Arachidonic acid is a potent signaling lipid, and precursor to the synthesis of a wide range of other signaling lipids such as prostaglandins and leukotrienes. Prostaglandin and leukotriene C4 have important functions in angiogenesis and immunomodulation. Our analysis showed that malignant cells have elevated synthesis of prostaglandins and decreased synthesis of leukotriene C4 (Fig. 4A), which may influence the sensitivity to immunotherapy. Elevated prostaglandin synthesis may be targeted by suramin, a FDA-approved drug that potently and inhibits the prostaglandin transporter SLCO2A154.

Cancer cells showed elevated dependence on multiple amino acids, including cysteine (Fig. 2B), glutamine, aspartate, asparagine and arginine76,77,78. Arginase breaks down arginine into urea and ornithine. Arginase is an important regulator of the immune system79. Arginine deprivation via arginase activation suppresses anti-tumor T cell activity, so blocking arginase activity may improve tumor immunotherapy80,81. We showed that the urea transporter SLC14A1 is selectively depleted in the malignant region, which is supported by additional transcriptomics data (Fig. 5A,B). While decreased flux through urea transport is beneficial for biomass synthesis (Fig. 5C,D), the accumulation of urea may be toxic to cells59.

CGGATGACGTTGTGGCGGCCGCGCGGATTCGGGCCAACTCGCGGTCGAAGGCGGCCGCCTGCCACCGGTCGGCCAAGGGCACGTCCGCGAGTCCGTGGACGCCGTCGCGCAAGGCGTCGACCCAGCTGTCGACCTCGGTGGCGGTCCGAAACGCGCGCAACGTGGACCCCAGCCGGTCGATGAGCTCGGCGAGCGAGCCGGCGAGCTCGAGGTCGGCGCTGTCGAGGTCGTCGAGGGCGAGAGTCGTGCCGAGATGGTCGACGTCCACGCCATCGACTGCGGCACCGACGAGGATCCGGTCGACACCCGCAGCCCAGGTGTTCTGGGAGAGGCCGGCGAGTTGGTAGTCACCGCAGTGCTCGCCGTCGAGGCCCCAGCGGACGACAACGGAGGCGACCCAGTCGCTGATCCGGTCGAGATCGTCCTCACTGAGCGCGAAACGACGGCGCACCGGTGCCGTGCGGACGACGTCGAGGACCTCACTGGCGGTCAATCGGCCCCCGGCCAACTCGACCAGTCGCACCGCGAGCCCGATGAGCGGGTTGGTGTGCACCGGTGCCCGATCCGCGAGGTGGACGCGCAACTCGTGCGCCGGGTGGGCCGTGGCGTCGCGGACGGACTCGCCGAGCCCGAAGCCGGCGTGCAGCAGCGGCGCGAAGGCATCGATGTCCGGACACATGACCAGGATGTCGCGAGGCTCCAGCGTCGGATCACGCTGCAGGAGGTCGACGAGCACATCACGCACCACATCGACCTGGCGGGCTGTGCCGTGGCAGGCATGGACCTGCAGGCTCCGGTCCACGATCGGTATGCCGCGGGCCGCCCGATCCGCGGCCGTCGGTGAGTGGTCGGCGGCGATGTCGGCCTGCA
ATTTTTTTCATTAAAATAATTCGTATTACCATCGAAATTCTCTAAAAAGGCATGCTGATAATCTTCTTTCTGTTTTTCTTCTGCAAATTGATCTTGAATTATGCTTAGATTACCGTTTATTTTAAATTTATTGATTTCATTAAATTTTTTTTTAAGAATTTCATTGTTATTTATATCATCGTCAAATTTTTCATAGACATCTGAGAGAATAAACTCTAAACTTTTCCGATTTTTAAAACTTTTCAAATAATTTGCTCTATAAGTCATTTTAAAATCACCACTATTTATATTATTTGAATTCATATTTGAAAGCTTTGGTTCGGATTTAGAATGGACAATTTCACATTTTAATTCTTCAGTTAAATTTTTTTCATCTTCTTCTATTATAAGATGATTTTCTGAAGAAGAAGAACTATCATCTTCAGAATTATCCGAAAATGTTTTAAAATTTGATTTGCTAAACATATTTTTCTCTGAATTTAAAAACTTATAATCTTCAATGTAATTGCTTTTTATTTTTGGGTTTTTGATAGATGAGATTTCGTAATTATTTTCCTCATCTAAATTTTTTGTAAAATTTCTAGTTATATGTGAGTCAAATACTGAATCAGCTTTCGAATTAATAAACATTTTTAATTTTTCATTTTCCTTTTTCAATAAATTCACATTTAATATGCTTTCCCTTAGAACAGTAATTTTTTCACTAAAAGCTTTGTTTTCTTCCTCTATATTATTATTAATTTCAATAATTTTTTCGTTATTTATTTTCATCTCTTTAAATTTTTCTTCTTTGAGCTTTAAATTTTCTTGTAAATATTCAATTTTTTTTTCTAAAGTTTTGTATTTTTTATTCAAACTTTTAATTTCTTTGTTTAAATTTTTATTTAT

The spatial locations of cells have profound impacts on their function. In addition to prostate cancer, our modeling approach can be used to study spatial heterogeneity and coordination of metabolic activities in a wide range diseases where spatially resolved transcriptomic datasets are currently available, such as breast cancer9, pancreatic cancer14, melanoma13, and amyotrophic lateral sclerosis82. It can also be used to study spatial regulation of normal organ physiology in the liver83, heart84,85 and kidney86.